Marvin Repinski: Some thoughts about anger
“I was glad when they said, ‘Let us go into the house of the Lord.’” — Psalm 122:1. My goal in writing this, is to express some thoughts about our emotions.
When a loss
leads to gain
My preface is a news item that appears in the Feb. 5, 2021, issue of “The Week” magazine. Pastor Robbie Pruitt reported an expensive mountain bike that was taken; probably stolen. He was very angry, he said, that a thief stole his mode of transportation and adventure. He visited area bike stores to buy a replacement. In a thoughtful few minutes, he said that “his bike may have been stolen by someone who truly needed transportation.” What to do? Here’s what the man did: “Pruitt put out a call on Facebook asking for broken and unwanted bicycles he could fix and donate to those in need.” This was not the end of this story. It may have touched other selfless persons. “By the end of last year, he had repaired 40 bikes.” Let us assume that he received help from some good-hearted neighbors. Maybe members of the Kiwanis Club!!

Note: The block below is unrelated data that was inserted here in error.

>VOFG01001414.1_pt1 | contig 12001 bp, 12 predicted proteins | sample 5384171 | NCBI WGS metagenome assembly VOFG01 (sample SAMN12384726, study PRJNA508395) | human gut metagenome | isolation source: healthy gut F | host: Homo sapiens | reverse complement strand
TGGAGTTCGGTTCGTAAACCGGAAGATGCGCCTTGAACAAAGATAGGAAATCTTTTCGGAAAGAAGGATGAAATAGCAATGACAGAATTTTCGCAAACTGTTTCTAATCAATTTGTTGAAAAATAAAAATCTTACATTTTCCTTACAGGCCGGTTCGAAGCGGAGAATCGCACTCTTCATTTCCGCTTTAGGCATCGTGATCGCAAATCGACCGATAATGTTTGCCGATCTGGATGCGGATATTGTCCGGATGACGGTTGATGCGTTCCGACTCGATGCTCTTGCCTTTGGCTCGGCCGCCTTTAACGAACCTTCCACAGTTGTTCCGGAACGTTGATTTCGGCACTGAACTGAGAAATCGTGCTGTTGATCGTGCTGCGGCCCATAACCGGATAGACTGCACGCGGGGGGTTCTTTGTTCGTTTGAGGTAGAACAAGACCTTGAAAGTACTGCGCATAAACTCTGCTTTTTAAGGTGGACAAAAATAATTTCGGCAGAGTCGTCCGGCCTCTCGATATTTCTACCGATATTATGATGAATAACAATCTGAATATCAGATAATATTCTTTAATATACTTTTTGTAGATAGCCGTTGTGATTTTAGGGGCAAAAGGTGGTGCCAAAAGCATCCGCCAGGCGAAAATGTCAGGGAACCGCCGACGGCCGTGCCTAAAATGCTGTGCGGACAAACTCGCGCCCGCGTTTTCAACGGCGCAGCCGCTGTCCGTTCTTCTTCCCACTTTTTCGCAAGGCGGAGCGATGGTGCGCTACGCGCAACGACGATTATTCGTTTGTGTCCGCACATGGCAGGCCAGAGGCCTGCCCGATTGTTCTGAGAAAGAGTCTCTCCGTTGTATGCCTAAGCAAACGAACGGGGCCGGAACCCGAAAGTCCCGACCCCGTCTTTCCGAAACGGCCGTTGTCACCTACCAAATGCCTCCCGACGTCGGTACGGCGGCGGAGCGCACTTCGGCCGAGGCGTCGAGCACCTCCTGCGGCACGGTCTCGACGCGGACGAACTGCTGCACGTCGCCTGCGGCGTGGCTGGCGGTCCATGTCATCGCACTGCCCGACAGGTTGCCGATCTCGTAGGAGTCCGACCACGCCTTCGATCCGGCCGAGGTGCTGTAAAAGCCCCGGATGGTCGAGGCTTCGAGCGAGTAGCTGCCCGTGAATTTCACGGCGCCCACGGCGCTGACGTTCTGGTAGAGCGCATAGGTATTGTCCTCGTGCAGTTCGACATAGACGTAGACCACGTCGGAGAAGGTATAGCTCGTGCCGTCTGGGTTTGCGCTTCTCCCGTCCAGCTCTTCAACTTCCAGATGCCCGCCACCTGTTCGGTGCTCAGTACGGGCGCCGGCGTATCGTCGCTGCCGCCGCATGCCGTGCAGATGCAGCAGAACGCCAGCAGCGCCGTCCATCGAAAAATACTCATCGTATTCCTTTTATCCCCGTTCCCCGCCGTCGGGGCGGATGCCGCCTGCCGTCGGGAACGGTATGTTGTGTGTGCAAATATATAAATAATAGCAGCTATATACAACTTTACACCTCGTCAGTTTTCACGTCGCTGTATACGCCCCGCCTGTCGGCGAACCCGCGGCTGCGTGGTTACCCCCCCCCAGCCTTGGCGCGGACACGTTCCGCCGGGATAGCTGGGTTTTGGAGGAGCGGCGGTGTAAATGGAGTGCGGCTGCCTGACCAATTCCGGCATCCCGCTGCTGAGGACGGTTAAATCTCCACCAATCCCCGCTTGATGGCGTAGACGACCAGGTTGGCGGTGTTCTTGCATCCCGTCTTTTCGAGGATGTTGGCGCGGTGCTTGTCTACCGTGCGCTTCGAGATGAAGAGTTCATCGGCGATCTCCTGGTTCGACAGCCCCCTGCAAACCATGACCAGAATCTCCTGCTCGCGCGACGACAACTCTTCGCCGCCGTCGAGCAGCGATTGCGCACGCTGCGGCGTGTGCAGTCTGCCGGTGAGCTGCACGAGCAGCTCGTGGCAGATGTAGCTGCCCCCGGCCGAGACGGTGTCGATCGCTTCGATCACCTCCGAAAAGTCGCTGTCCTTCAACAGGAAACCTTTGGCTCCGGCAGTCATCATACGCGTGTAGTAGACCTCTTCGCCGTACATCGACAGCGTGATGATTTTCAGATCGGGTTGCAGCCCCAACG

Every source of information, it seems, has been speaking of, picturing and giving figures on the damage of the routing of our Capitol Building in Washington, D.C. on Jan. 6. What may be the thoughts of those left to pick up the pieces and clean up the mess?
My reflection is reliving the chaos and criminal actions with many words. The word that will not release itself in my consciousness is anger. ANGER, ANGER, ANGER!
The challenge of
mastering our emotions